Skip to main content
eScholarship
Open Access Publications from the University of California

Assessing shortfalls and complementary conservation areas for national plant biodiversity in South Korea

  • Author(s): Choe, H
  • Thorne, JH
  • Huber, PR
  • Lee, D
  • Quinn, JF
  • et al.
Abstract

© 2018 Choe et al. This is an open access article distributed under the terms of the Creative Commons Attribution License, which permits unrestricted use, distribution, and reproduction in any medium, provided the original author and source are credited. Protected areas (PAs) are often considered the most important biodiversity conservation areas in national plans, but PAs often do not represent national-scale biodiversity. We evaluate the current conservation status of plant biodiversity within current existing PAs, and identify potential additional PAs for South Korea. We modeled species ranges for 2,297 plant species using Multivariate Adaptive Regression Splines and compared the level of mean range representation in South Korea’s existing PAs, which comprise 5.7% of the country’s mainland area, with an equal-area alternative PA strategy selected with the reserve algorithm Marxan. We also used Marxan to model two additional conservation scenarios that add lands to approach the Aichi Biodiversity Target objectives (17% of the country). Existing PAs in South Korea contain an average of 6.3% of each plant species’ range, compared to 5.9% in the modeled equal-area alternative. However, existing PAs primarily represent a high percentage of the ranges for high-elevation and small range size species. The additional PAs scenario that adds lands to the existing PAs covers 14,587.55 km2, and would improve overall plant range representation to a mean of 16.8% of every species’ range. The other additional PAs scenario, which selects new PAs from all lands and covers 13,197.35 km2, would improve overall plant range representation to a mean of 13.5%. Even though the additional PAs that includes existing PAs represents higher percentages of species’ ranges, it is missing many biodiversity hotspots in non-mountainous areas and the additional PAs without locking in the existing PAs represent almost all species’ ranges evenly, including low-elevation ones with larger ranges. Some priority conservation areas we identified are expansions of, or near, existing PAs, especially in northeastern and southern South Korea. However, lowland coastal areas and areas surrounding the capital city, Seoul, are also critical for biodiversity conservation in South Korea.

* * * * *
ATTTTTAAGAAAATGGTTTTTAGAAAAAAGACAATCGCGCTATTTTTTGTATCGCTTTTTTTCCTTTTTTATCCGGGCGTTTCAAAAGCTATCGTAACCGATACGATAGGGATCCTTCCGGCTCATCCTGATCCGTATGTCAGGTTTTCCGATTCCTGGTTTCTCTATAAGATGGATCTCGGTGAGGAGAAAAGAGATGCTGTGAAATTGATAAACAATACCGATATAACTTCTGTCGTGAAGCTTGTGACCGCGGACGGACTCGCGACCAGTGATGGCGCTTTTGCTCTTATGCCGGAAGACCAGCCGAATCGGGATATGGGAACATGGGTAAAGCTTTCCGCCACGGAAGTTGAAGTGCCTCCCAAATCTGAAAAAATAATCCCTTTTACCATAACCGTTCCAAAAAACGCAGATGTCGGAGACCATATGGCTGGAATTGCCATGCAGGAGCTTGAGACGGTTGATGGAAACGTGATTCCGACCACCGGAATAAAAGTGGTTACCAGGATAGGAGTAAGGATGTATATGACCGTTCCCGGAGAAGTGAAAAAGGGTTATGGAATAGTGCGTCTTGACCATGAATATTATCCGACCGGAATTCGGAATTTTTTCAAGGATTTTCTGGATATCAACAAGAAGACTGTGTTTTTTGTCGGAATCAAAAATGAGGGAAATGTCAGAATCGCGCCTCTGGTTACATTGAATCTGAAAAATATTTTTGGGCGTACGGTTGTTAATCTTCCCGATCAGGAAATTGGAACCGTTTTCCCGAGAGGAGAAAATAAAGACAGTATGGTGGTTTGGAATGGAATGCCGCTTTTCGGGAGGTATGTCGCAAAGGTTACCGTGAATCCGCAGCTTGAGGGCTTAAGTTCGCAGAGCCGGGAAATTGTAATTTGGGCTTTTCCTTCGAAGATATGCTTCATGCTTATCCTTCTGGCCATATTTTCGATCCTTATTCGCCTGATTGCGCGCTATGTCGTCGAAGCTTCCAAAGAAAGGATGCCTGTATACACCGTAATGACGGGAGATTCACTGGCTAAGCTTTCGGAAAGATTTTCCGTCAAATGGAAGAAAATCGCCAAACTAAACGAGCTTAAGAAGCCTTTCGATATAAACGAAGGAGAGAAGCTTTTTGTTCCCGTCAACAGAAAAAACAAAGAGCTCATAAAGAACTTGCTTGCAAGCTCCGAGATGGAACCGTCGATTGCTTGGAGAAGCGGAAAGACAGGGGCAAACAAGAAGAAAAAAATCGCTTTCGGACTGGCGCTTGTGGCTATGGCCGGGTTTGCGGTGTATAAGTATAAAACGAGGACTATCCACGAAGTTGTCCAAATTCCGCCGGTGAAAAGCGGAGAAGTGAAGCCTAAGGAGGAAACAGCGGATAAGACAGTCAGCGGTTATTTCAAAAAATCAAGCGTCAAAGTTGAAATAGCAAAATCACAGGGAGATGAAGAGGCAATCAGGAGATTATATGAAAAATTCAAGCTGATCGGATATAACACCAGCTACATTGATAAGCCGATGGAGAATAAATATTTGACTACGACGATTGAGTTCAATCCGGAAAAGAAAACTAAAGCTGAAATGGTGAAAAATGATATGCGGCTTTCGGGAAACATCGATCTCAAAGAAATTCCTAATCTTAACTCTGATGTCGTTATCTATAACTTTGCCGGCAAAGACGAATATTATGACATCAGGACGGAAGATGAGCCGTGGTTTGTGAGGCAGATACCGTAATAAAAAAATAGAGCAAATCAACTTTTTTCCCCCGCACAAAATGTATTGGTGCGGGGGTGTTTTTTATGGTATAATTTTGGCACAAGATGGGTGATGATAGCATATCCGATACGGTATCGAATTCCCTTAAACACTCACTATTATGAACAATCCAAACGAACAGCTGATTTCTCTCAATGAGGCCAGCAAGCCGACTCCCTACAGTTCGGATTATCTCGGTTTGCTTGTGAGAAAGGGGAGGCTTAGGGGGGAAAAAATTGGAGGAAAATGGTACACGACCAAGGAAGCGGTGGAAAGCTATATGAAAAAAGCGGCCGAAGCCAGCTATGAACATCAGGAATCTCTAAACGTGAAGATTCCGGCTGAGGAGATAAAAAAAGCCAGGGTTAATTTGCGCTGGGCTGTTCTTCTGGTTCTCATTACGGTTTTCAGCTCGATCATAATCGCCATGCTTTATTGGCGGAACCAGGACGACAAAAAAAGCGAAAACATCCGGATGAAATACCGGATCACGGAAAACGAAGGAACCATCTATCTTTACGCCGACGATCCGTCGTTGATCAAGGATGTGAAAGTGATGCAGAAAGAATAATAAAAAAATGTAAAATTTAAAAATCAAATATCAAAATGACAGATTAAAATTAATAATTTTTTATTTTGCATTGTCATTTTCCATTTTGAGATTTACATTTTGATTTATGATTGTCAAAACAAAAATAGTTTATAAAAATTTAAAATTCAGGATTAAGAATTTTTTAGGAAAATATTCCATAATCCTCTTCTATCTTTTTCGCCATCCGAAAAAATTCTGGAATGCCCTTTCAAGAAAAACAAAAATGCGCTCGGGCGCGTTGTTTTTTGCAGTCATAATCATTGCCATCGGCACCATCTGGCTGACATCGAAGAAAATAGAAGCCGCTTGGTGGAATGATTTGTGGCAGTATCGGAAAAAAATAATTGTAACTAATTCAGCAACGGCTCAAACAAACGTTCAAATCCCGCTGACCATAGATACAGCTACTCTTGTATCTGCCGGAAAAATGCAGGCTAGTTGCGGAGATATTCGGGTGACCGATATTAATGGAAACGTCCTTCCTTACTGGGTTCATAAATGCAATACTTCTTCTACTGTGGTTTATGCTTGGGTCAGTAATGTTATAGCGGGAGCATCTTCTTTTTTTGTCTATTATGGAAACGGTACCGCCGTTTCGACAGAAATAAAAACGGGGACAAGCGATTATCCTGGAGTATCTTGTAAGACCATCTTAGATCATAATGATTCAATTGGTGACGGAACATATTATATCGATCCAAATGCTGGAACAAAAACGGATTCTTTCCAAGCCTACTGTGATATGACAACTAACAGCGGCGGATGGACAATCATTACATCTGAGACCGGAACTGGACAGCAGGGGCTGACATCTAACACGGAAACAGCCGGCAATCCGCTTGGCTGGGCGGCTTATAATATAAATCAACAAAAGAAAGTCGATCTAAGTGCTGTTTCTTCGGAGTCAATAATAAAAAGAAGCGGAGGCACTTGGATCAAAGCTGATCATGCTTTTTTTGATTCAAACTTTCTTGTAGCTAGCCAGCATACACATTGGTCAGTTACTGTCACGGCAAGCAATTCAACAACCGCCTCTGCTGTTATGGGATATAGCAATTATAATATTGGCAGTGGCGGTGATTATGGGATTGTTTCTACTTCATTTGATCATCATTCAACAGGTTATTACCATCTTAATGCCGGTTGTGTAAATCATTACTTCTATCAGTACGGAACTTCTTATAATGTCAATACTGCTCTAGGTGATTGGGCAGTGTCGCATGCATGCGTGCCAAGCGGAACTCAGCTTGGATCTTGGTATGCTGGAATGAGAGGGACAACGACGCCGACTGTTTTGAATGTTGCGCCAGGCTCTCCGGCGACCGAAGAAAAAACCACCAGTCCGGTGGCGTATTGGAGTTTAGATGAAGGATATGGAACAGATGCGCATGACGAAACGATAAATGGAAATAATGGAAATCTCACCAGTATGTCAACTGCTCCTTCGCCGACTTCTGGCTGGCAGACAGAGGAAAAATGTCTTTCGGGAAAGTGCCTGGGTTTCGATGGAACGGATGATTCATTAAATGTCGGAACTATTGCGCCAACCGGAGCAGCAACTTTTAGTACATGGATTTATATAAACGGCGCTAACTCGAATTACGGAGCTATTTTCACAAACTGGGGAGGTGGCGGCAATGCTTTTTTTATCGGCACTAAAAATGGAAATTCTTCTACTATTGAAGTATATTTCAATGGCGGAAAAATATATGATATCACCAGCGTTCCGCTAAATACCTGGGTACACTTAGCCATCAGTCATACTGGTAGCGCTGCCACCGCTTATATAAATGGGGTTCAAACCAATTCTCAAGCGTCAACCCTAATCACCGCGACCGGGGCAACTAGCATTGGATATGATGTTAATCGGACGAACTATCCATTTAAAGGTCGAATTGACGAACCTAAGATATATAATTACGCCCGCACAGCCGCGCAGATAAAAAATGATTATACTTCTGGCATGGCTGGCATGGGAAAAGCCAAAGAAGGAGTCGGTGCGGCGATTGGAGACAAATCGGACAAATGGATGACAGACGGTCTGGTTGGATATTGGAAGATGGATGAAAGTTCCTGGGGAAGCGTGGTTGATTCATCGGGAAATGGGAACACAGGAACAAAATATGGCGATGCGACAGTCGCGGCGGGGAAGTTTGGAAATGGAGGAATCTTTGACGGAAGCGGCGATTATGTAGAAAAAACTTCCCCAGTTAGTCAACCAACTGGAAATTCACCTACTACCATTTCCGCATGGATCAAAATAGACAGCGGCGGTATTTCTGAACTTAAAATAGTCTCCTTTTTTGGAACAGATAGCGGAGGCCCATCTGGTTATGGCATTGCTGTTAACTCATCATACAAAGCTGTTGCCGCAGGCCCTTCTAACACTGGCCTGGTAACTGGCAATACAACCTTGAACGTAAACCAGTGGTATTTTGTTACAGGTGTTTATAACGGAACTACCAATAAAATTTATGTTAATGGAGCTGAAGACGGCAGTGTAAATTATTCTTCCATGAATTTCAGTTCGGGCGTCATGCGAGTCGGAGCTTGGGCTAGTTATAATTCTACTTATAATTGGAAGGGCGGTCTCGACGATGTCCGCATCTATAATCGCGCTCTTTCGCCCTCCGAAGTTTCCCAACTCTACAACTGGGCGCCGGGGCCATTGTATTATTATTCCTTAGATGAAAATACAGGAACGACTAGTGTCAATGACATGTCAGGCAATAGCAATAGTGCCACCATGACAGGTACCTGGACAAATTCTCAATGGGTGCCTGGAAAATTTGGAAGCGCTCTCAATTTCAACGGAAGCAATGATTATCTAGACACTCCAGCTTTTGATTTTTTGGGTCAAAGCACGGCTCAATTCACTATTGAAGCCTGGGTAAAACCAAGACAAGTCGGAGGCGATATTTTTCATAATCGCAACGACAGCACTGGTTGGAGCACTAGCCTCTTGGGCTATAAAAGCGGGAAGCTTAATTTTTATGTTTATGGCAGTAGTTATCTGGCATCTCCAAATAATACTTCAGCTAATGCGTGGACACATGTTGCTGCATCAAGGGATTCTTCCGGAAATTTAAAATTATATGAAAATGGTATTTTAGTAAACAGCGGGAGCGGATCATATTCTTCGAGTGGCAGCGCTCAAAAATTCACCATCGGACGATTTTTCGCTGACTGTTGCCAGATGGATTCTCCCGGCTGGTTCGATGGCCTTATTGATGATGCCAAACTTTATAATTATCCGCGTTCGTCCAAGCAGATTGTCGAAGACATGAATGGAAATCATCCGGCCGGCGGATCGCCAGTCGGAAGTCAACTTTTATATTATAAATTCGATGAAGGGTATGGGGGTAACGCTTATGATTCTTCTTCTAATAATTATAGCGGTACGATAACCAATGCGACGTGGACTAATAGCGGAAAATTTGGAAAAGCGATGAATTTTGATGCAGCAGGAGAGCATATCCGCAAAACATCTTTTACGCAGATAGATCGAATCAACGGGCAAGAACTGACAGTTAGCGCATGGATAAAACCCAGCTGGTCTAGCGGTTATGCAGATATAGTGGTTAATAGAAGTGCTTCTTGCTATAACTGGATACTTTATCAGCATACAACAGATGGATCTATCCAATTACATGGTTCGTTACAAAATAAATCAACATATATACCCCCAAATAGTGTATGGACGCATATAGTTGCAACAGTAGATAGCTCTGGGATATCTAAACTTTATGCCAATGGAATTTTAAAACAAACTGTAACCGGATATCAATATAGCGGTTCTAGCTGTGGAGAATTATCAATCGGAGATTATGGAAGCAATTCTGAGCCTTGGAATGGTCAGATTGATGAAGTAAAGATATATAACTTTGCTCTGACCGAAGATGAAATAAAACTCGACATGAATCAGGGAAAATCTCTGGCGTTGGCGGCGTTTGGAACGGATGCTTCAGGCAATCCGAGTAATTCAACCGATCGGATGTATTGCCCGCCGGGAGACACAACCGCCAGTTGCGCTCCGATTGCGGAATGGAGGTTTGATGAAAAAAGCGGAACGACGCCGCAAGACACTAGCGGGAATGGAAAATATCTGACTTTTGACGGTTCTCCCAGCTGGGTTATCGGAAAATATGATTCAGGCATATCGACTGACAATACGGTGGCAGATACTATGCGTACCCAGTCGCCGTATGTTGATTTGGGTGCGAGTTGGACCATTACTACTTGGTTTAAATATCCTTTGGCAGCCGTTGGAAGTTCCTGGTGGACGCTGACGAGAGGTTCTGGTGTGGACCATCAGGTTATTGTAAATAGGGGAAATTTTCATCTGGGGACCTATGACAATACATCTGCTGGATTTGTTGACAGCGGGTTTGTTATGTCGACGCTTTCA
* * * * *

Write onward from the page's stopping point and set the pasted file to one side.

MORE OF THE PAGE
Many UC-authored scholarly publications are freely available on this site because of the UC Academic Senate's Open Access Policy. Let us know how this access is important for you.

Main Content
Current View